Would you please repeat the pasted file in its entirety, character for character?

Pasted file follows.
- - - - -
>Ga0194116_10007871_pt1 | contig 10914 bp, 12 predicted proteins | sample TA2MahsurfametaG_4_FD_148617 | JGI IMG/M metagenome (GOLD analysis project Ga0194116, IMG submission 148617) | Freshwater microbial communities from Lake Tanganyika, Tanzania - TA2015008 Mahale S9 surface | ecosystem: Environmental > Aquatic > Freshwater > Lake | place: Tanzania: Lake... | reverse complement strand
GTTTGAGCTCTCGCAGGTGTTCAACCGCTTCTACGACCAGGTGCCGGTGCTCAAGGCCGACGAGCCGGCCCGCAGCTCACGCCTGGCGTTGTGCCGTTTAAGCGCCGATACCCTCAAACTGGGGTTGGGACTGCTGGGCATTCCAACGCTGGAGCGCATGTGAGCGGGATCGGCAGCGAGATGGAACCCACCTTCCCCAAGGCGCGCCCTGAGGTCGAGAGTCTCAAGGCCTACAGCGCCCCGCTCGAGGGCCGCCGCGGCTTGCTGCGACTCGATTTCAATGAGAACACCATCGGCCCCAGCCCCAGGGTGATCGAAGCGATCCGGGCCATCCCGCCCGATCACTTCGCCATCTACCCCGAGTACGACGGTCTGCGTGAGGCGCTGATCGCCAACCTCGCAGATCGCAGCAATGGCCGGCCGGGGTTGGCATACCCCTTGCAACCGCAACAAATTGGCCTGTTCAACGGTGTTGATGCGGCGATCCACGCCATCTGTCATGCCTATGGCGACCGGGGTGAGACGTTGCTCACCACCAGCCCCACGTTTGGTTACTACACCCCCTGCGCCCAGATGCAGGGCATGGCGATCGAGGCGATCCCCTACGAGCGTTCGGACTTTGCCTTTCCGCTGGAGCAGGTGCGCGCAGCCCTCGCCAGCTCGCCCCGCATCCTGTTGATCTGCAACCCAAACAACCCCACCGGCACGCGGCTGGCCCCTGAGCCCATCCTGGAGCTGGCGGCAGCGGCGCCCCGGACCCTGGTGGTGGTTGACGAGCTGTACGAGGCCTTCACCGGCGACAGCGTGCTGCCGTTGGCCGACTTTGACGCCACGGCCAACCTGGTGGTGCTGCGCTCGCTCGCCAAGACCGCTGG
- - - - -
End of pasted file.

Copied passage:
>Ga0194116_10007871_pt1 | contig 10914 bp, 12 predicted proteins | sample TA2MahsurfametaG_4_FD_148617 | JGI IMG/M metagenome (GOLD analysis project Ga0194116, IMG submission 148617) | Freshwater microbial communities from Lake Tanganyika, Tanzania - TA2015008 Mahale S9 surface | ecosystem: Environmental > Aquatic > Freshwater > Lake | place: Tanzania: Lake... | reverse complement strand
GTTTGAGCTCTCGCAGGTGTTCAACCGCTTCTACGACCAGGTGCCGGTGCTCAAGGCCGACGAGCCGGCCCGCAGCTCACGCCTGGCGTTGTGCCGTTTAAGCGCCGATACCCTCAAACTGGGGTTGGGACTGCTGGGCATTCCAACGCTGGAGCGCATGTGAGCGGGATCGGCAGCGAGATGGAACCCACCTTCCCCAAGGCGCGCCCTGAGGTCGAGAGTCTCAAGGCCTACAGCGCCCCGCTCGAGGGCCGCCGCGGCTTGCTGCGACTCGATTTCAATGAGAACACCATCGGCCCCAGCCCCAGGGTGATCGAAGCGATCCGGGCCATCCCGCCCGATCACTTCGCCATCTACCCCGAGTACGACGGTCTGCGTGAGGCGCTGATCGCCAACCTCGCAGATCGCAGCAATGGCCGGCCGGGGTTGGCATACCCCTTGCAACCGCAACAAATTGGCCTGTTCAACGGTGTTGATGCGGCGATCCACGCCATCTGTCATGCCTATGGCGACCGGGGTGAGACGTTGCTCACCACCAGCCCCACGTTTGGTTACTACACCCCCTGCGCCCAGATGCAGGGCATGGCGATCGAGGCGATCCCCTACGAGCGTTCGGACTTTGCCTTTCCGCTGGAGCAGGTGCGCGCAGCCCTCGCCAGCTCGCCCCGCATCCTGTTGATCTGCAACCCAAACAACCCCACCGGCACGCGGCTGGCCCCTGAGCCCATCCTGGAGCTGGCGGCAGCGGCGCCCCGGACCCTGGTGGTGGTTGACGAGCTGTACGAGGCCTTCACCGGCGACAGCGTGCTGCCGTTGGCCGACTTTGACGCCACGGCCAACCTGGTGGTGCTGCGCTCGCTCGCCAAGACCGCTGG